Teen Counseling Program
Sources: cdc.gov; vawnet.org; Virginia Department of Health
Research indicates that dating violence is a serious problem in our country for men and women in both straight and gay relationships. Among high school students, in particular, studies have shown rates of physical dating violence to be anywhere between 9% and 57%. Unfortunately, teenagers may have difficulty recognizing signs of dating violence, and the abuse often goes unreported. Abusive relationships can have short and long term negative effects on the developing teen. Victims of teen dating violence are more likely to do poorly in school, engage in binge drinking, and attempt suicide. Victims may also carry the patterns of violence into future relationships. It is therefore crucial to recognize different types of abuse and know how to respond if confronted with dating violence.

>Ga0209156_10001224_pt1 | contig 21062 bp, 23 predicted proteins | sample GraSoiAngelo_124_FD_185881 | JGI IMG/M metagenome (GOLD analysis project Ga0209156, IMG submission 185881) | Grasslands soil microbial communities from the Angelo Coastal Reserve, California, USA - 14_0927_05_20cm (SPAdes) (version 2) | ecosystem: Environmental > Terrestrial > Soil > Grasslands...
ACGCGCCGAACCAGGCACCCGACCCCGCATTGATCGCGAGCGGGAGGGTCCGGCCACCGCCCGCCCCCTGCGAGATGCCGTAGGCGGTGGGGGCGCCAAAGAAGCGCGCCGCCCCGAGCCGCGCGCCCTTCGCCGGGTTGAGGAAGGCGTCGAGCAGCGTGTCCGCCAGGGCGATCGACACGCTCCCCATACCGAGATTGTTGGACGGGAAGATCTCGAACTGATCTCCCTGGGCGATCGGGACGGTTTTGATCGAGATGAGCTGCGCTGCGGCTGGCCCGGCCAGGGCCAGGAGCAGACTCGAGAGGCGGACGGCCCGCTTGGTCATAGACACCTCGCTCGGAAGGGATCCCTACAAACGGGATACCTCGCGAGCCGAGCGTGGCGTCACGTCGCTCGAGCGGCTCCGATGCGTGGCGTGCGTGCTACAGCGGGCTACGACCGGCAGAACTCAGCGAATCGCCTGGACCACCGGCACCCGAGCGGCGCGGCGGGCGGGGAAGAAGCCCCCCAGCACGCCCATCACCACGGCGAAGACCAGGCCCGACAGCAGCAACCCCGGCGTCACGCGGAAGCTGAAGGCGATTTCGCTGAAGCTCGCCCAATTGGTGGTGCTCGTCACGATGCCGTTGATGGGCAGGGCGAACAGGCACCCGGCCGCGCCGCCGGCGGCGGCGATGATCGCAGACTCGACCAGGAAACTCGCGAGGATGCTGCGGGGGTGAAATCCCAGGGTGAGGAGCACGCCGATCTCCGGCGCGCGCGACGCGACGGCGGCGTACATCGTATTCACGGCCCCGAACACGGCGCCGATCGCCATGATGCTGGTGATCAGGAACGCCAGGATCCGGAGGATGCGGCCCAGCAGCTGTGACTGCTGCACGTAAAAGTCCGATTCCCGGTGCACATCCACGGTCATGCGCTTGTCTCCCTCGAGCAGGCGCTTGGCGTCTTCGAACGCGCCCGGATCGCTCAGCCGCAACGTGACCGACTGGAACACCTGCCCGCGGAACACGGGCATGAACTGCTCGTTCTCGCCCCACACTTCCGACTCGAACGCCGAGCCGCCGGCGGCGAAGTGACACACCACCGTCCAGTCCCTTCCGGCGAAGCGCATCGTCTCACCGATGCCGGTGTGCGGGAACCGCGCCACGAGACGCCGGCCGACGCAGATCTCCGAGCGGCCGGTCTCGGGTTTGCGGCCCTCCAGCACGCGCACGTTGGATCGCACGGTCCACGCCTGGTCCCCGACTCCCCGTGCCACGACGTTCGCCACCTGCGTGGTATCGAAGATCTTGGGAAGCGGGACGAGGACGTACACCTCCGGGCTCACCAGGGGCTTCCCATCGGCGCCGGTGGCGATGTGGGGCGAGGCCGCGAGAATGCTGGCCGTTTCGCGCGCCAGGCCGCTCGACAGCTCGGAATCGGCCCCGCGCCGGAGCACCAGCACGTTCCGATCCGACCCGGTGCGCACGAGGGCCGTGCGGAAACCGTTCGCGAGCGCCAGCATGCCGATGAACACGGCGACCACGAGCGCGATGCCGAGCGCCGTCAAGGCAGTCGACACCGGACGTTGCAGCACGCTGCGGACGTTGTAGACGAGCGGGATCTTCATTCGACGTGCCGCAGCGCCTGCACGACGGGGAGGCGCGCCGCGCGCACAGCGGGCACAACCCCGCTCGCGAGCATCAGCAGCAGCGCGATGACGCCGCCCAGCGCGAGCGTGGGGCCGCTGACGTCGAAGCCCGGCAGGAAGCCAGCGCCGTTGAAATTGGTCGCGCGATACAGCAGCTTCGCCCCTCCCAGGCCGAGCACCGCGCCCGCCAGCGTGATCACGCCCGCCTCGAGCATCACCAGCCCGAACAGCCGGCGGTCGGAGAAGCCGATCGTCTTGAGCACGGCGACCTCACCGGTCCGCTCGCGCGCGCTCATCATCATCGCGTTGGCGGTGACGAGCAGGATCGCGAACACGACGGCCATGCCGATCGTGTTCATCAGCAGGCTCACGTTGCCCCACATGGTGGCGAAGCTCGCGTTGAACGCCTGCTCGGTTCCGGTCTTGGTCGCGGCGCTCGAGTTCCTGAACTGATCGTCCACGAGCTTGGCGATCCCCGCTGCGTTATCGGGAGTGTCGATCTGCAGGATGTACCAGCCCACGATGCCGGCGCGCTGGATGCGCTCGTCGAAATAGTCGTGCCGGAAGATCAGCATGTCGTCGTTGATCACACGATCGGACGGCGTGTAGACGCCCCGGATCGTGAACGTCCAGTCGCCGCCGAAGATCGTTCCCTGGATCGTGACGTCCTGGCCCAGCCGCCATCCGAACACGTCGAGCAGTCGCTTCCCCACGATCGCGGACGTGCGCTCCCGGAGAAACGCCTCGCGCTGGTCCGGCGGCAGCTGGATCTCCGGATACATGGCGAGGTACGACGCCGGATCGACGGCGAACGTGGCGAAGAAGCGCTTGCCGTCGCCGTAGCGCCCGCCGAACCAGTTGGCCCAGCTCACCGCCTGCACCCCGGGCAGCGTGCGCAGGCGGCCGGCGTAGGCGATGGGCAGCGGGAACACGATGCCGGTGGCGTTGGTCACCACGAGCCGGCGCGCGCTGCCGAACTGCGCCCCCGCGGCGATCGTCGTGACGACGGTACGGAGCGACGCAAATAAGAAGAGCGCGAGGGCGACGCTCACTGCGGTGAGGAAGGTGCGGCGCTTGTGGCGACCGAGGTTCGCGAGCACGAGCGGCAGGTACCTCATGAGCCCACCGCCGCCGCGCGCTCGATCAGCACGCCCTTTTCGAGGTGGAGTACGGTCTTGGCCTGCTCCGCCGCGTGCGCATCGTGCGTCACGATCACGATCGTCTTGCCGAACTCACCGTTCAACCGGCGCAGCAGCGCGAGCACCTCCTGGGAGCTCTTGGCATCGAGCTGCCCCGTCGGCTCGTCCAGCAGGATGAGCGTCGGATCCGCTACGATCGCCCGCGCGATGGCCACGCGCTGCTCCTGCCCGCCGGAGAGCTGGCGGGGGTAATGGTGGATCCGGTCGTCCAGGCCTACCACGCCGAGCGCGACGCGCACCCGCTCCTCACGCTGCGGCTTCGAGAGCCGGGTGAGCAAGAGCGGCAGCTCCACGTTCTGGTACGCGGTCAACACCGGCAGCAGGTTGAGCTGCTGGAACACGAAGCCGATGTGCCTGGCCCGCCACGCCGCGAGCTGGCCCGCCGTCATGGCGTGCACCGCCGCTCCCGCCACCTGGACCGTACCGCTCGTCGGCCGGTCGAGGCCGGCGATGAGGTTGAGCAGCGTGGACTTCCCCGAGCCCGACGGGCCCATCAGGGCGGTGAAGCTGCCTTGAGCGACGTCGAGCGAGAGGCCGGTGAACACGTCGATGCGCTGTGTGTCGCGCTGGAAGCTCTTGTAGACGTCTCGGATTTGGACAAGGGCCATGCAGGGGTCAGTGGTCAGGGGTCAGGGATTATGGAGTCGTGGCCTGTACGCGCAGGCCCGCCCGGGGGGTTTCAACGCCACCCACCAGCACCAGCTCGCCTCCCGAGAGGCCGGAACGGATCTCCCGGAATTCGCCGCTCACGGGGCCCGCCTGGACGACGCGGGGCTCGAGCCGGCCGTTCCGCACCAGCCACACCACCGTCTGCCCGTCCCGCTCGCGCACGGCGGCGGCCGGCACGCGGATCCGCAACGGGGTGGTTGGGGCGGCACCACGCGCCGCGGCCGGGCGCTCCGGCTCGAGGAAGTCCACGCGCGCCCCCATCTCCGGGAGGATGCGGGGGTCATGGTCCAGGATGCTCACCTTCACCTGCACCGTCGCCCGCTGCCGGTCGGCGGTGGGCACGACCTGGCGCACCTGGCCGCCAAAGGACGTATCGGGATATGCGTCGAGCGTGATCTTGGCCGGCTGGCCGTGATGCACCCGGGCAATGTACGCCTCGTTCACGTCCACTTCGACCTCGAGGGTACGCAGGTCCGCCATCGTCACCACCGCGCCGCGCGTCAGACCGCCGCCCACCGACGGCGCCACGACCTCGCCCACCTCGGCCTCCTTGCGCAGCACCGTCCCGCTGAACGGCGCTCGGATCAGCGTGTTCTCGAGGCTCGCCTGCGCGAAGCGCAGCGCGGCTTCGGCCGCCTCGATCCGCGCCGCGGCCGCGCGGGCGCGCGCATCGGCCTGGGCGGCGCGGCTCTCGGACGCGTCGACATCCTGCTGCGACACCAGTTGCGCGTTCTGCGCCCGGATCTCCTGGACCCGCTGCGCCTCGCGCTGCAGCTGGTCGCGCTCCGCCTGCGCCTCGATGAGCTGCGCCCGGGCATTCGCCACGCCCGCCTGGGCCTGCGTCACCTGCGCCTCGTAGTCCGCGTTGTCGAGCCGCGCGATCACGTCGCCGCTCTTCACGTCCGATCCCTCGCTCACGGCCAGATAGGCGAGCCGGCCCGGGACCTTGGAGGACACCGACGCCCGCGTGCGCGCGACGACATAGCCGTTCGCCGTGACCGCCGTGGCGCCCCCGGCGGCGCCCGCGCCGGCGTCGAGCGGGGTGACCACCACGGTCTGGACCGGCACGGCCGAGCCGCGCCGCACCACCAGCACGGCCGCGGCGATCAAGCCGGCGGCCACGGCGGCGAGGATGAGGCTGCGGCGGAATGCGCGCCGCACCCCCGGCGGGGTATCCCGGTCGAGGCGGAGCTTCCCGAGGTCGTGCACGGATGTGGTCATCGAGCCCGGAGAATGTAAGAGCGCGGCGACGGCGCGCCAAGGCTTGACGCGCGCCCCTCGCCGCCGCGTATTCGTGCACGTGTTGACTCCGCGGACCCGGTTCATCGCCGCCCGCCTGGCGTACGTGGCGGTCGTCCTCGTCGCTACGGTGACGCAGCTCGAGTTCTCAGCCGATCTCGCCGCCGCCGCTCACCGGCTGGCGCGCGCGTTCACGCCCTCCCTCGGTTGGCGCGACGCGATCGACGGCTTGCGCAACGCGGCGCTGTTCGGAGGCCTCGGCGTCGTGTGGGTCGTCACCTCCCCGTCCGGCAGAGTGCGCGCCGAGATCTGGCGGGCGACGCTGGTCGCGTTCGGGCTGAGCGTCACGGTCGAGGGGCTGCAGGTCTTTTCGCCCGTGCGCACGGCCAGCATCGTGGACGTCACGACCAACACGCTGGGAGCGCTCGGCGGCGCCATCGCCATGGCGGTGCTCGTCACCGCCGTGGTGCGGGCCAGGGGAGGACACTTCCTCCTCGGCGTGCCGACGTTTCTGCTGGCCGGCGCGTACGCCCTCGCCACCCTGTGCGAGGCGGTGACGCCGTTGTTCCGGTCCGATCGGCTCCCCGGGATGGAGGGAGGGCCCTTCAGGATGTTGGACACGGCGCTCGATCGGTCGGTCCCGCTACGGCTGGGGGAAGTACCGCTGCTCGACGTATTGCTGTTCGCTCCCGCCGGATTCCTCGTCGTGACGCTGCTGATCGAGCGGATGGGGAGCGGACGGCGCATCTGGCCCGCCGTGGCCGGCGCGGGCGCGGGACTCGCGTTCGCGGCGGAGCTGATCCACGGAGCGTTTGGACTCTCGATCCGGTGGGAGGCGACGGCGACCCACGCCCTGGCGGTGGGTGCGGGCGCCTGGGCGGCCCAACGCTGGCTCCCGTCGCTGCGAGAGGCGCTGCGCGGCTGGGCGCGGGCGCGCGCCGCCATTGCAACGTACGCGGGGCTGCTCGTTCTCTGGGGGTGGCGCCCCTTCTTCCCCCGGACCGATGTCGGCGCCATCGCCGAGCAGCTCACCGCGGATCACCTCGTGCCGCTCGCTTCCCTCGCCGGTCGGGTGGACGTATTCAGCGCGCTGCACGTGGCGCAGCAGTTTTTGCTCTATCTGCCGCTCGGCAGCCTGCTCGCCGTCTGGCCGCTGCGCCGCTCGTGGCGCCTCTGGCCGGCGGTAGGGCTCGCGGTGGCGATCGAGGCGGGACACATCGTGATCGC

Abusive relationships can involve physical, sexual, and psychological or emotional violence. Physical abuse is any physically forceful contact with another person, such as pushing, hitting, or biting. Sexual violence is any unwanted touching, using someone for sex, or pressuring someone to do something he or she does not want to. Signs of psychological or emotional abuse include verbal insults, criticism, behaviors such as jealousy and isolation, and threats and intimidation. If you find yourself in an abusive relationship, consider talking to someone you trust, seeking medical attention, or creating a safety plan that outlines safe places, people, and professional resources. For those who may be concerned a loved one is being abused, let them know that you care, listen without judging, and encourage them to get help.
Shelter for Help in Emergency Hotline
Sexual Assault and Resource Agency Hotline
Family Violence and Sexual Assault Virginia Hotline